Limitations and Exceptions: The CPIA exercise is intended to capture the quality of a country's policies and institutional arrangements, focusing on key elements that are within the country's control, rather than on outcomes (such as economic growth rates) that are influenced by events beyond the country's control. More specifically, the CPIA measures the extent to which a country's policy and institutional framework supports sustainable growth and poverty reduction and, consequently, the effective use of development assistance.

Statistical Concept and Methodology: All criteria within each cluster receive equal weight, and each cluster has a 25 percent weight in the overall score, which is obtained by averaging the average scores of the four clusters. For each of the 16 criteria countries are rated on a scale of 1 (low) to 6 (high). The scores depend on the level of performance in a given year assessed against the criteria, rather than on changes in performance compared with the previous year. All 16 CPIA criteria contain a detailed description of each rating level. In assessing country performance, World Bank staff evaluate the country's performance on each of the criteria and assign a rating. The ratings reflect a variety of indicators, observations, and judgments based on country knowledge and on relevant publicly available indicators. In interpreting the assessment scores, it should be noted that the criteria are designed in a developmentally neutral manner. Accordingly, higher scores can be attained by a country that, given its stage of development, has a policy and institutional framework that more strongly fosters growth and poverty reduction. The country teams that prepare the ratings are very familiar with the country, and their assessments are based on country diagnostic studies prepared by the World Bank or other development organizations and on their own professional judgment. An early consultation is conducted with country authorities to make sure that the assessments are informed by up-to-date information. To ensure that scores are consistent across countries, the process involves two key phases. In the benchmarking phase a small representative sample of countries drawn from all regions is rated. Country teams prepare proposals that are reviewed first at the regional level and then in a Bankwide review process. A similar process is followed to assess the performance of the remaining countries, using the benchmark countries' scores as guideposts. The final ratings are determined following a Bankwide review. The overall numerical IRAI score and the separate criteria scores were first publicly disclosed in June 2006.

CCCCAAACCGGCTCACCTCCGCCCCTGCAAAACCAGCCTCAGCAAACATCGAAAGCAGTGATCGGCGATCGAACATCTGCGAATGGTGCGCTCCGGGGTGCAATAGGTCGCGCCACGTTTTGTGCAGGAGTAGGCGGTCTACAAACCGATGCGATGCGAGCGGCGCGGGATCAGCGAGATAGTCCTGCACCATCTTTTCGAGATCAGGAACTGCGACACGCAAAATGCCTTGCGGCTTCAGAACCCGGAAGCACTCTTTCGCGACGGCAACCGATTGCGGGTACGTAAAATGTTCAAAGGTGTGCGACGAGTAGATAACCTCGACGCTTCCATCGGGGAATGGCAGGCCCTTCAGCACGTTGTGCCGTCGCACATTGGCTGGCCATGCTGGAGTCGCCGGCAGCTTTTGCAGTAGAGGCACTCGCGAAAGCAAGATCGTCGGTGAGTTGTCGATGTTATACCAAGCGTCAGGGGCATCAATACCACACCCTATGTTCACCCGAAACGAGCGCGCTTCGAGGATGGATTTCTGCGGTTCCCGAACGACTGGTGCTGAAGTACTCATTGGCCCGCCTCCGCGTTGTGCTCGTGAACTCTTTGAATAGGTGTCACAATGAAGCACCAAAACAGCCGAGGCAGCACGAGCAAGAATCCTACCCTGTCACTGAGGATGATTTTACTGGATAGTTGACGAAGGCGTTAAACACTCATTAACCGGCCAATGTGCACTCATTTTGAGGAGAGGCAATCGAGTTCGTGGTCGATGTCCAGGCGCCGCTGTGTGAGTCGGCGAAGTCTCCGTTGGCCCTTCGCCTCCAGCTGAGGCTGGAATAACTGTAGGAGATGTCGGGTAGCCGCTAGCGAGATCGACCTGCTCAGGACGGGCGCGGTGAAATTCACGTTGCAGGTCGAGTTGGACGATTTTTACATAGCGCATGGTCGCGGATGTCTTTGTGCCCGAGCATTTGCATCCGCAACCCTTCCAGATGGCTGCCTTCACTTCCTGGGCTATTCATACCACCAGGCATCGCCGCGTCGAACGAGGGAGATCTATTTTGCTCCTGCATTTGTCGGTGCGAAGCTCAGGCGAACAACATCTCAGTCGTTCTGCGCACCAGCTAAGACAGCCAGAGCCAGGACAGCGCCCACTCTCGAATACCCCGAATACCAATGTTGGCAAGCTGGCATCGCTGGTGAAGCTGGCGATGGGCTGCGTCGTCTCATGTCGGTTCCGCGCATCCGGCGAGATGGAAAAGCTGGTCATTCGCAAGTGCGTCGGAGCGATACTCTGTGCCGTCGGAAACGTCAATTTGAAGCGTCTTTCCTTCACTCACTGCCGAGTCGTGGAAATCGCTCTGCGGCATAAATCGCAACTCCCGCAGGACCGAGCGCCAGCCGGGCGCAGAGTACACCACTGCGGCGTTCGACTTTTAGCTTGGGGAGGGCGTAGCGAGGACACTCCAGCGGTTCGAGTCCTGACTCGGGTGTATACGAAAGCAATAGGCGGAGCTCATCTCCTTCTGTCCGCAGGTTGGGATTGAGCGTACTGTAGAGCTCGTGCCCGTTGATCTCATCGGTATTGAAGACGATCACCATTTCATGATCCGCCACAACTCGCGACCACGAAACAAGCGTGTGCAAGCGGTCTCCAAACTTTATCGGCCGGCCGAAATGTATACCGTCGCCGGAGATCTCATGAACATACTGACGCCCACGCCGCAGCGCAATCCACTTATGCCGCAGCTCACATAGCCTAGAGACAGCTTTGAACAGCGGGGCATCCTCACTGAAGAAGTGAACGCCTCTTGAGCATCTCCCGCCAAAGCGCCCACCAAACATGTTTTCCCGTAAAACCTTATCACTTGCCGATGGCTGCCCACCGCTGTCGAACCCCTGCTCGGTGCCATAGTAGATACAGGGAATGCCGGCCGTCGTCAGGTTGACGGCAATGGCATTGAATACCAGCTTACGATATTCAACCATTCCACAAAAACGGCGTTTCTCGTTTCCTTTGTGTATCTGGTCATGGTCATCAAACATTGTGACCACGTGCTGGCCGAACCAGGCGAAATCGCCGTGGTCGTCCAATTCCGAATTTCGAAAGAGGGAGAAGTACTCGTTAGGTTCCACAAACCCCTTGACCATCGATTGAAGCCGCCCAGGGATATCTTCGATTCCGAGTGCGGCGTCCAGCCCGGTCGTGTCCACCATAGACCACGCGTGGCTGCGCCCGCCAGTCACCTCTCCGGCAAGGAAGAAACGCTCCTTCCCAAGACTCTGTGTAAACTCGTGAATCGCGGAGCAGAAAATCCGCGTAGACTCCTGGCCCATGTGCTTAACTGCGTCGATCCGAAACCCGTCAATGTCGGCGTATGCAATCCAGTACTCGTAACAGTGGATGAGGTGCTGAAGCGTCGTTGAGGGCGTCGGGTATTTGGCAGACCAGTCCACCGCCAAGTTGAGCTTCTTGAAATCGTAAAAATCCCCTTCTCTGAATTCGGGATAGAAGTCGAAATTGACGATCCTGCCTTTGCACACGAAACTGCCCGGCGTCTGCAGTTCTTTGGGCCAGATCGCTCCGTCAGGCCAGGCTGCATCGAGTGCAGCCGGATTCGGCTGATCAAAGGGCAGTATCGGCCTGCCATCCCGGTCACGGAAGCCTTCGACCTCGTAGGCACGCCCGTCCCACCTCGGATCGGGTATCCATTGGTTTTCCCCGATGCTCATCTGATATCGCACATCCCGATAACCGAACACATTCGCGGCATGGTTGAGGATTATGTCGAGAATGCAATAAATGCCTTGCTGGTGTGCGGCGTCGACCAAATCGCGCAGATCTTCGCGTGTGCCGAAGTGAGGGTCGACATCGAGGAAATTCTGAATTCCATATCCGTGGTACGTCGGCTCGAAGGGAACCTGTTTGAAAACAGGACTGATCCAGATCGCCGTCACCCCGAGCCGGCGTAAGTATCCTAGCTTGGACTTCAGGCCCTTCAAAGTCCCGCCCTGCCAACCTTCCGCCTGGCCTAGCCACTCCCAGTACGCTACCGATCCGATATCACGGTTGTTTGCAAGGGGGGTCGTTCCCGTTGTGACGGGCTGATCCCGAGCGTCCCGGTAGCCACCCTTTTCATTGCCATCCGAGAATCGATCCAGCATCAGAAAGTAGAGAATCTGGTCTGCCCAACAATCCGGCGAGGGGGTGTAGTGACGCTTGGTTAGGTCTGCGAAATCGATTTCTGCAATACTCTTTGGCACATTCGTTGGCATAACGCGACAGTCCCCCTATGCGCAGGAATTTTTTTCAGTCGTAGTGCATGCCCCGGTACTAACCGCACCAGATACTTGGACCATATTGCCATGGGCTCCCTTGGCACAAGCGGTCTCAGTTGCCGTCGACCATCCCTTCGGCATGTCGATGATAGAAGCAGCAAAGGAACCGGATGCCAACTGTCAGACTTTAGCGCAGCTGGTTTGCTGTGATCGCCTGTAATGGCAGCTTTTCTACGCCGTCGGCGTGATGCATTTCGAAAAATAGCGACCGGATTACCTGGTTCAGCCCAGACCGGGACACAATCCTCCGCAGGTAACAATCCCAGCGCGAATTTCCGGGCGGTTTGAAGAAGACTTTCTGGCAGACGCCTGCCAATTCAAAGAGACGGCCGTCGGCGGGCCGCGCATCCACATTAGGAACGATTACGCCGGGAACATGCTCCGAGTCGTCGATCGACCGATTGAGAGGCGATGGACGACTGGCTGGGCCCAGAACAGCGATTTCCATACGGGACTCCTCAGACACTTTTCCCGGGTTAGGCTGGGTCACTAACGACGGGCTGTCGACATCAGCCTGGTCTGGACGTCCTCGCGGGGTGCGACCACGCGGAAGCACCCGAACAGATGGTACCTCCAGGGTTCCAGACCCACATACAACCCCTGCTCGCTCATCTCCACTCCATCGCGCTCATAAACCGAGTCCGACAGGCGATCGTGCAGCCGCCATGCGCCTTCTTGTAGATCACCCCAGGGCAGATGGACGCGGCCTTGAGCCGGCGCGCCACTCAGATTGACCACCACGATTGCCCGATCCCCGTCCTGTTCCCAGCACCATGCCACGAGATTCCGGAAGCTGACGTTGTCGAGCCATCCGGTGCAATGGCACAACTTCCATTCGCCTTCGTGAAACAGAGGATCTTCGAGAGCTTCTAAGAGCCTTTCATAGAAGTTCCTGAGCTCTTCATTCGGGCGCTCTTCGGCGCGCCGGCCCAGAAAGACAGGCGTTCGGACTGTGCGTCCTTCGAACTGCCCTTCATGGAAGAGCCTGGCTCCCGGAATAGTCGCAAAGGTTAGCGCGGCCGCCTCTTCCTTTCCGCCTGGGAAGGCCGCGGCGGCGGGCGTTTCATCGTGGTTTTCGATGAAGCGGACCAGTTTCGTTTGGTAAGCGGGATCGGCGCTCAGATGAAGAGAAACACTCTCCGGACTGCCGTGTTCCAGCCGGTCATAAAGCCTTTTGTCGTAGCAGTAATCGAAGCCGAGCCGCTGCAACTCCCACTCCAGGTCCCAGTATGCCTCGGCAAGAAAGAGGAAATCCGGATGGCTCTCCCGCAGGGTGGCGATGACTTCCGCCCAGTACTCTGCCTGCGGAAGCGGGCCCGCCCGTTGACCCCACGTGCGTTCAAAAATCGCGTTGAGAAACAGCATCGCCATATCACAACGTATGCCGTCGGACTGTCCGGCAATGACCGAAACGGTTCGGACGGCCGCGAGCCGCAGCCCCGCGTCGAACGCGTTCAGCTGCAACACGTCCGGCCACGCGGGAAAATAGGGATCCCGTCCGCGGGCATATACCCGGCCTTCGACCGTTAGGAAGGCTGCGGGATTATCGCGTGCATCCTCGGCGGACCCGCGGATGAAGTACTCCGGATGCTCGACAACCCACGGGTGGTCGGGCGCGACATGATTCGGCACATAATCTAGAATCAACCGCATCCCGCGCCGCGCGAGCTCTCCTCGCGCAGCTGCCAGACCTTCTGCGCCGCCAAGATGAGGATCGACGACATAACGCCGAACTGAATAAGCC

Aggregation method: Unweighted average

Periodicity: Annual